Later we visit the hilltop Arab village of Sidi Bou Said. We walk the ancient, narrow - almost translucent - cobblestone streets; bougainvillea and palm trees proliferate and the Mediterranean view of the Bay of Tunis is picture-postcard. Amidst the blue and white walled buildings, elderly men play dominoes, street-sellers proffer hawks to tourists and pipe-smoking locals watch the world go by as they rest on rickety, raffia covered chairs. It is an oasis of ancient calm.
The following day we head to Hammamet, passing a military base which, says our guide impishly, only appeared on Google maps after the revolution. The news that the local bus drivers are on strike today recalls a more recent vanquishing than that from the Ancient Romans, as we hear tales of how the peaceful civil resistance, now known as the Jasmine Revolution, led to the overthrow of the dictator president, President Zine El Abidine Ben Ali and the formation of a secular democracy.
"Since the revolution" is a phrase on many a proud Tunisian's lips, as they note drily that in the bad old days, the right to strike would not be tolerated, but hey, the taxis are still cheap and plentiful - so why worry! Our guide is loquacious and witty, informing us that Tunisians are more sexually liberated than any other Arab people; that young people here usually live together before marriage and that girls can get their driving licence two years before their male counterparts because, "women are safer drivers".
Tunisians are also extremely tactile. "When they greet each other you can tell how long it is since they last met depending on the number of kisses they bestow; an everyday greeting is two, a few months apart, four, but a separation of a year or more deserves a full eight kisses, cheek to cheek".
At the local market, I watch two Tunisian women who must not have seen each other in decades; six, eight, ten kisses! I count like a delighted child, to their obvious amusement. It's early morning and the market is bustling, not with tourists, but locals buying everything from grain - which they will take home for milling - to chickens, which are casually beheaded in front of them. Make your ten year old watch while you say "chicken nuggets" to him, if you're feeling particularly evil.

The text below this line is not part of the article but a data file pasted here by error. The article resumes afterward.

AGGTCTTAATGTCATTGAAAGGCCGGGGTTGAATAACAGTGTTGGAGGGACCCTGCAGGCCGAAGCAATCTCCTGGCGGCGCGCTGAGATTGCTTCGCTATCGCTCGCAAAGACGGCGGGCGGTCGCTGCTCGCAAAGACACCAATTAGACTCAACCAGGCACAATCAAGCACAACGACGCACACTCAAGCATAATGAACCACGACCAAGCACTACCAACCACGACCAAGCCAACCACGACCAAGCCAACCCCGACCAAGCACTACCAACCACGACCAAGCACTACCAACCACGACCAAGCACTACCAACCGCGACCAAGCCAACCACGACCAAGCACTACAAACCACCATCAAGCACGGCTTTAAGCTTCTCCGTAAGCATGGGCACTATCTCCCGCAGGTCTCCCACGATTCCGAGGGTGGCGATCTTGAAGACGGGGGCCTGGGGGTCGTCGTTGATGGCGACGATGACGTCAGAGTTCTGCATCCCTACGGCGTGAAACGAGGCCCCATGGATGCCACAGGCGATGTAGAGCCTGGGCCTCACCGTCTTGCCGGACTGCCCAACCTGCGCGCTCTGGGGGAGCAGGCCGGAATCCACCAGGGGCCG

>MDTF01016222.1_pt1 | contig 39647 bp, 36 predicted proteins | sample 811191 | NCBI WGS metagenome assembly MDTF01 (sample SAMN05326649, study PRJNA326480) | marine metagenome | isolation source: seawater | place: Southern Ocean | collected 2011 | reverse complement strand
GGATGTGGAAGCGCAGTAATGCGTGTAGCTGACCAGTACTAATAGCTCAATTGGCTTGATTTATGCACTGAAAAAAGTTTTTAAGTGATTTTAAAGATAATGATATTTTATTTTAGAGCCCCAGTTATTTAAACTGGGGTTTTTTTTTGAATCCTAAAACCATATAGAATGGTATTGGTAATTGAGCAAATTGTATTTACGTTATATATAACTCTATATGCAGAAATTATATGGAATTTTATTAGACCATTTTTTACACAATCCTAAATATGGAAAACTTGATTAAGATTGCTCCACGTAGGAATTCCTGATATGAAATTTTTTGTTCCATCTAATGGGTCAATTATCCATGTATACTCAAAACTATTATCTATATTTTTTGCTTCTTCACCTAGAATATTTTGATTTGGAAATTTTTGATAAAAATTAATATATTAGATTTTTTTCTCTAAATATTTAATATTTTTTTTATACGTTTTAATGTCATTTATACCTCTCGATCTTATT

The nearby fortress town of Hammamet is truly gorgeous; it's not called the Tunisian San Tropez for nothing. A Roman colony in the 2nd century, it has seen Spanish and Turkish rule and the walls of its medina date from the 13th century. It has everything; history and culture combined with a beautiful beach, great bars and restaurants and warm, witty traders who love to haggle in its cobblestoned medina. More importantly, it's a working village, full of local life and characters, not just a tourist spot. We stay nearby at the El Mouradi Hammamet in Jasmine Hammamet - a chic, purpose built designer resort that I know my kids would never want to leave - where, surprisingly, we have the most amazing seafood meal at the hotel's beach restaurant. Exhausted after a morning's sightseeing and shopping, we are only delighted to be fussed over by the effervescent "Sous Directeur" Marouen Kilani and his staff as we sip local wine and contemplate braving the nearby waves.